Neural Darwinism and consciousness

Seth, Anil K and Baars, Bernard J (2005) Neural Darwinism and consciousness. Consciousness and Cognition, 14 (1). pp. 140-168. ISSN 1053-8100

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Abstract

Neural Darwinism (ND) is a large scale selectionist theory of brain development and function that has been hypothesized to relate to consciousness. According to ND, consciousness is entailed by reentrant interactions among neuronal populations in the thalamocortical system (the `dynamic core¿). These interactions, which permit high-order discriminations among possible core states, confer selective advantages on organisms possessing them by linking current perceptual events to a past history of value-dependent learning. Here, we assess the consistency of ND with 16 widely recognized properties of consciousness, both physiological (for example, consciousness is associated with widespread, relatively fast, low amplitude interactions in the thalamocortical system), and phenomenal (for example, consciousness involves the existence of a private flow of events available only to the experiencing subject). While no theory accounts fully for all of these properties at present, we find that ND and its recent extensions fare well.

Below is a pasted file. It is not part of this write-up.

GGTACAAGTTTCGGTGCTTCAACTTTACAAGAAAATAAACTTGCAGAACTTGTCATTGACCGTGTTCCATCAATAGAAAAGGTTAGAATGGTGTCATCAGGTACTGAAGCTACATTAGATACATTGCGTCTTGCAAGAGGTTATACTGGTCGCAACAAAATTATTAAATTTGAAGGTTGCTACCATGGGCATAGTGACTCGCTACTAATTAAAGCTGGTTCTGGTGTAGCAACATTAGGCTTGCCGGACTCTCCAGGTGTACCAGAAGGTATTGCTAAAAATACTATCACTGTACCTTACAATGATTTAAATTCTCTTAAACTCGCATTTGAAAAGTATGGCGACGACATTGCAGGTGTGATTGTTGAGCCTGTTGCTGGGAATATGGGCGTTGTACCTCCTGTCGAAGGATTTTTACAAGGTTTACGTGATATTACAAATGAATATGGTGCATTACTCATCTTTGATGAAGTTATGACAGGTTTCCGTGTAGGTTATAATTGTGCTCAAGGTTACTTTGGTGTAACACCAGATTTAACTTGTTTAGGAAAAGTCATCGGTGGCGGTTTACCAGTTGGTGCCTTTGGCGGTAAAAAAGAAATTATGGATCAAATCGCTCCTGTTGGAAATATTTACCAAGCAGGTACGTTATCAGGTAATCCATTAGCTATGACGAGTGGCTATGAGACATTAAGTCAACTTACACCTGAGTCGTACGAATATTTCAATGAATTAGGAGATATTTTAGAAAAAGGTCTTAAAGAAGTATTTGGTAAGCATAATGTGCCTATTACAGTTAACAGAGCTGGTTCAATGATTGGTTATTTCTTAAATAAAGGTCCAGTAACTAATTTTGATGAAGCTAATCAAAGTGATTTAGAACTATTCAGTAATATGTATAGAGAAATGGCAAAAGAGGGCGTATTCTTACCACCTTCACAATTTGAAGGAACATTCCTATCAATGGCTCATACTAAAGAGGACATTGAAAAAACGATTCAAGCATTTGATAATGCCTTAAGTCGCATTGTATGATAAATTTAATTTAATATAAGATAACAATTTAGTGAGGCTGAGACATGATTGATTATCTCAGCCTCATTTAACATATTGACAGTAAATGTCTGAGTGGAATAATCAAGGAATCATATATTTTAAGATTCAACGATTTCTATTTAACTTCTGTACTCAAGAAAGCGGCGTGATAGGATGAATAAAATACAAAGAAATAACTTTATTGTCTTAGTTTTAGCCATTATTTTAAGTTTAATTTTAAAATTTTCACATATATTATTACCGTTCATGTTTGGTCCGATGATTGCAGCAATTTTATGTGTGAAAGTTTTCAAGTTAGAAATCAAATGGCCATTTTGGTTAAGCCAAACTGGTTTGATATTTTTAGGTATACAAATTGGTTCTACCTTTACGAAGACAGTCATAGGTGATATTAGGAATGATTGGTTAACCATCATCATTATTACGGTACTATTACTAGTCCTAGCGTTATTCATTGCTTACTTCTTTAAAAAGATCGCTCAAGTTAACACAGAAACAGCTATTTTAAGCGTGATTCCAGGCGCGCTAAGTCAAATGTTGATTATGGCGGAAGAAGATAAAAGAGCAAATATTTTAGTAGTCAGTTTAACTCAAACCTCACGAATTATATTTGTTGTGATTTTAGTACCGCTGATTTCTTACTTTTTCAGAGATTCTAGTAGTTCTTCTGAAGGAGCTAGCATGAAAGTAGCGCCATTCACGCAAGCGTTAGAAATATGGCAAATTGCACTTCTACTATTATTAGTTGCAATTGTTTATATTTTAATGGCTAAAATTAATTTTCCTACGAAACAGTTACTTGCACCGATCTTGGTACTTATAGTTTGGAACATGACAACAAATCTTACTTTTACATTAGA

Item Type: Article
Schools and Departments: School of Engineering and Informatics > Informatics
Depositing User: Anil Seth
Date Deposited: 06 Feb 2012 18:36
Last Modified: 13 Jun 2012 11:42
URI: http://sro.sussex.ac.uk/id/eprint/17381
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